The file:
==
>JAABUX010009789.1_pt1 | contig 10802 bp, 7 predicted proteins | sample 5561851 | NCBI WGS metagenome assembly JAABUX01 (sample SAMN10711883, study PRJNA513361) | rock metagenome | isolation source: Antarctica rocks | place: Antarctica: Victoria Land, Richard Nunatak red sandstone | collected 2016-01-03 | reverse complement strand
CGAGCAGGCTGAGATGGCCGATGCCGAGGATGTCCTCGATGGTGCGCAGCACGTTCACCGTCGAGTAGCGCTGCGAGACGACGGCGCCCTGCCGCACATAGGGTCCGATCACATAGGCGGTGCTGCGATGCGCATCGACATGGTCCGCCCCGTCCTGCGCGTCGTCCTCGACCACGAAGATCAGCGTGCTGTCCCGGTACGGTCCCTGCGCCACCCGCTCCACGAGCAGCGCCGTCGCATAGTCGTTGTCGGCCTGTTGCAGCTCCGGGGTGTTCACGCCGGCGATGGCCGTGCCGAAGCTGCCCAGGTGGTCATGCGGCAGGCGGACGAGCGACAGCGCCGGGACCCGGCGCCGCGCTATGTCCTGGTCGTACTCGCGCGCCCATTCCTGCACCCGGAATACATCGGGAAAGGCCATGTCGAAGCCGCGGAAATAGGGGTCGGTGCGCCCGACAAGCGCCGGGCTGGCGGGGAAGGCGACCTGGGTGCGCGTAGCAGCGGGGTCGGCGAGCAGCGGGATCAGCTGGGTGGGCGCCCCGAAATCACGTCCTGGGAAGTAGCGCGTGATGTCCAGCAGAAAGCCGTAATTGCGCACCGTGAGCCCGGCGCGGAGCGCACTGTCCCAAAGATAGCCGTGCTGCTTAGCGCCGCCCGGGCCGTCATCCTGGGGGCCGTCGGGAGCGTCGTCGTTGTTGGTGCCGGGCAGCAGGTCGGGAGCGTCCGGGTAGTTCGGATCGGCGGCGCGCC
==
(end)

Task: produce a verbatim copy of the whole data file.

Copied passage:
>JAABUX010009789.1_pt1 | contig 10802 bp, 7 predicted proteins | sample 5561851 | NCBI WGS metagenome assembly JAABUX01 (sample SAMN10711883, study PRJNA513361) | rock metagenome | isolation source: Antarctica rocks | place: Antarctica: Victoria Land, Richard Nunatak red sandstone | collected 2016-01-03 | reverse complement strand
CGAGCAGGCTGAGATGGCCGATGCCGAGGATGTCCTCGATGGTGCGCAGCACGTTCACCGTCGAGTAGCGCTGCGAGACGACGGCGCCCTGCCGCACATAGGGTCCGATCACATAGGCGGTGCTGCGATGCGCATCGACATGGTCCGCCCCGTCCTGCGCGTCGTCCTCGACCACGAAGATCAGCGTGCTGTCCCGGTACGGTCCCTGCGCCACCCGCTCCACGAGCAGCGCCGTCGCATAGTCGTTGTCGGCCTGTTGCAGCTCCGGGGTGTTCACGCCGGCGATGGCCGTGCCGAAGCTGCCCAGGTGGTCATGCGGCAGGCGGACGAGCGACAGCGCCGGGACCCGGCGCCGCGCTATGTCCTGGTCGTACTCGCGCGCCCATTCCTGCACCCGGAATACATCGGGAAAGGCCATGTCGAAGCCGCGGAAATAGGGGTCGGTGCGCCCGACAAGCGCCGGGCTGGCGGGGAAGGCGACCTGGGTGCGCGTAGCAGCGGGGTCGGCGAGCAGCGGGATCAGCTGGGTGGGCGCCCCGAAATCACGTCCTGGGAAGTAGCGCGTGATGTCCAGCAGAAAGCCGTAATTGCGCACCGTGAGCCCGGCGCGGAGCGCACTGTCCCAAAGATAGCCGTGCTGCTTAGCGCCGCCCGGGCCGTCATCCTGGGGGCCGTCGGGAGCGTCGTCGTTGTTGGTGCCGGGCAGCAGGTCGGGAGCGTCCGGGTAGTTCGGATCGGCGGCGCGCC